The Gear Doctor For December 2014

Cold Weather Camping Gear Tips

There is something special about winter camping. Whether it’s the hush of a snow-covered world or the glint of sunlight reflecting off icicles, winter camping shows you things you could never see in any other season. In the winter you can see farther through the woods without leaves to block out the light, you can step onto frozen waterways, and spot winter migrant birds looking for seeds on the white-packed ground. The air often feels cleaner in winter, and cold nights make for better star viewing opportunities.
The best way to enjoy these rare experiences is to go camping! Below you’ll find a few suggestions for making your all-season camping trip more pleasurable, along with safety tips and techniques. So read on, then head out into the snows for a winter day of frolicking fun.
Before you get started, be sure to check the weather report. Dramatic winter storms can be dangerous with the threat of blizzards, ice storms, freezing rain, and avalanches. Get your trip off to a good start by planning to go when the weather is calm and, ideally, clear. If you’ll be driving to your campsite, consider putting on snow tires or carrying tire chains.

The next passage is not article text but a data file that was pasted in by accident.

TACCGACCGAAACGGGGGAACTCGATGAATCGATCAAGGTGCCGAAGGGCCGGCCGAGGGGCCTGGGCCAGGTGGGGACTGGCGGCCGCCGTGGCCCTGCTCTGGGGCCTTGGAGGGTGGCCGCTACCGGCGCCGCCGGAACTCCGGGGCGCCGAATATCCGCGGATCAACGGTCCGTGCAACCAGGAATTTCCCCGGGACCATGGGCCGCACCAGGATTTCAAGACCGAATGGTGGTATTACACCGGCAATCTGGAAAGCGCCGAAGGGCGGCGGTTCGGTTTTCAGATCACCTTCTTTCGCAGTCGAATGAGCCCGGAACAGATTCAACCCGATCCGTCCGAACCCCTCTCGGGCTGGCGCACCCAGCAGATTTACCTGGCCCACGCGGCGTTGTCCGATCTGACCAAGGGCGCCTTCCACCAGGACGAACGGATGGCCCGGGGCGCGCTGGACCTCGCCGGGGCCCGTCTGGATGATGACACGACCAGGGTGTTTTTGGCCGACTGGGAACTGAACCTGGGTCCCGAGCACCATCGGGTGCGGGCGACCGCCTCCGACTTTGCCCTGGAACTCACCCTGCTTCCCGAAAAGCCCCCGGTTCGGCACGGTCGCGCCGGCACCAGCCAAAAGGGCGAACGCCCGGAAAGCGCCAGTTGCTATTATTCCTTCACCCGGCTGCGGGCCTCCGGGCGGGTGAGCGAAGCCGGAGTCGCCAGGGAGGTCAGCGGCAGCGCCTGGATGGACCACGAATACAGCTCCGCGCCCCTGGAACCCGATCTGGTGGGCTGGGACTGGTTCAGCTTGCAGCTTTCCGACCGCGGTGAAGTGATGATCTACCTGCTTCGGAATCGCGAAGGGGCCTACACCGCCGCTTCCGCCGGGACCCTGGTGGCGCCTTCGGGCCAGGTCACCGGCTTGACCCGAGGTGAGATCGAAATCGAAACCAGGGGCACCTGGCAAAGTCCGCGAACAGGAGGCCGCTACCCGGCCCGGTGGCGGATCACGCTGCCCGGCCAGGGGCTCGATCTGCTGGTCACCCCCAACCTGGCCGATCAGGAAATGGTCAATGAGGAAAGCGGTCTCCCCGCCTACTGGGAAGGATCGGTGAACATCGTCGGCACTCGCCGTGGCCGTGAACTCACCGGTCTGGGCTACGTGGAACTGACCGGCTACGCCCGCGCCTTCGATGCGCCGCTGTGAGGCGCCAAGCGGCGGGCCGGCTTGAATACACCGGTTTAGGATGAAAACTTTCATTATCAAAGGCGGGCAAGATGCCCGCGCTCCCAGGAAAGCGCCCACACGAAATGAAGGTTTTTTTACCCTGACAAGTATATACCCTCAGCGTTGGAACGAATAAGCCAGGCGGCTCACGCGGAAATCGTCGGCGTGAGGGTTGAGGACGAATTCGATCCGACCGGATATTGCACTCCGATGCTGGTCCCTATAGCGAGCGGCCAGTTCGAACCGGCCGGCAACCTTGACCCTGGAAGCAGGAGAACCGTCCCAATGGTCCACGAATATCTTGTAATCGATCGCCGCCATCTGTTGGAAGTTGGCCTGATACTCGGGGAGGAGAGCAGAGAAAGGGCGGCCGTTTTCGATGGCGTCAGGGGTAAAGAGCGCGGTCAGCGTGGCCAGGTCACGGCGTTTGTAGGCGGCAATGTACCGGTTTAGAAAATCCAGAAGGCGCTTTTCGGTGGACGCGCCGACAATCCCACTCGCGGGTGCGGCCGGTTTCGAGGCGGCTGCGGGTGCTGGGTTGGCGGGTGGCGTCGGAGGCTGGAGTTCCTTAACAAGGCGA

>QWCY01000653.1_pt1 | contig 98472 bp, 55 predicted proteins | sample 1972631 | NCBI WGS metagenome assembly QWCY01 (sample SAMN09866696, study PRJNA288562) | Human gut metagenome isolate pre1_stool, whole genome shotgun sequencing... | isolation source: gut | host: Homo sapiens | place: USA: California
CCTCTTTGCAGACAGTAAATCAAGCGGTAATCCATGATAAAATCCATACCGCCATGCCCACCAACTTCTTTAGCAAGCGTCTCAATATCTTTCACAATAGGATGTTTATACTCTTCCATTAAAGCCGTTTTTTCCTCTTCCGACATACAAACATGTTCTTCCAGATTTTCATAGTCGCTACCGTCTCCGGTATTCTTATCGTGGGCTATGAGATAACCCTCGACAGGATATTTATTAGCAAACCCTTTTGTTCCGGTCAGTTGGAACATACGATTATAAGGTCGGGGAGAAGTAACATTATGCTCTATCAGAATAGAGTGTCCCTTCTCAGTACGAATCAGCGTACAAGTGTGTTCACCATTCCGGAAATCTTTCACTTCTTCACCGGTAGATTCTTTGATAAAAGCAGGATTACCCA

Next, turn your attention to packing your clothes. If you’ll be camping in snow, it’s important that your outer-most layer be something water and wind resistant. Waterproof jackets and pants are best because they wick moisture away (and it’s moisture that will do the most harm while winter camping, keeping you from warming up). Alternatives include waterproof windbreakers for the outer layer and snow pants or baggy wool pants for the inner layers.
Below this top layer, be sure to dress in layers of wool and synthetic fibers. As your body warms up, it gives off warmth that heats the air around the skin. If you’re wearing layers, this warm air gets trapped next to your body, keeping your skin warm. More layers create more pockets in which warm air can be trapped, so you can stay nice and toasty during your walk through the woods.
Dampness, however, is the enemy in your effort to get and stay warm in winter. Once you start to sweat, the moisture cools your body down. If you’re wearing wicking layers next to the skin, like polypropelene or wool, the moisture will be carried away from your skin and will, ideally, evaporate in the air. If your upper-most layer is too waterproof, the moisture will have trouble escaping. If that’s your situation, then be sure to travel with extra dry layers, so you can change your undershirt when it gets damp. If you’re hiking, it’s best to change your under-most layer whenever you stop for a long break.
Ground cover is also important during winter camping. Damp ground and rocks (even dry ones) can sap your heat away, so carry a piece of waterproof foam pad or other layered pad for enjoying picnics outside. Tent campers will also want to store their water bottles inside the tent, and possibly even inside someone’s sleeping bag, to keep the water from freezing completely at night.
Once you’re well-dressed, with water-proof footgear on your feet, you’re ready to tackle the wintry world. Put a wool hat on your head to preserve your heat, then head for the trail! And remember to bring lip balm, sun glasses, and sun screen (yes, even in December) with you on your all-weather adventure.

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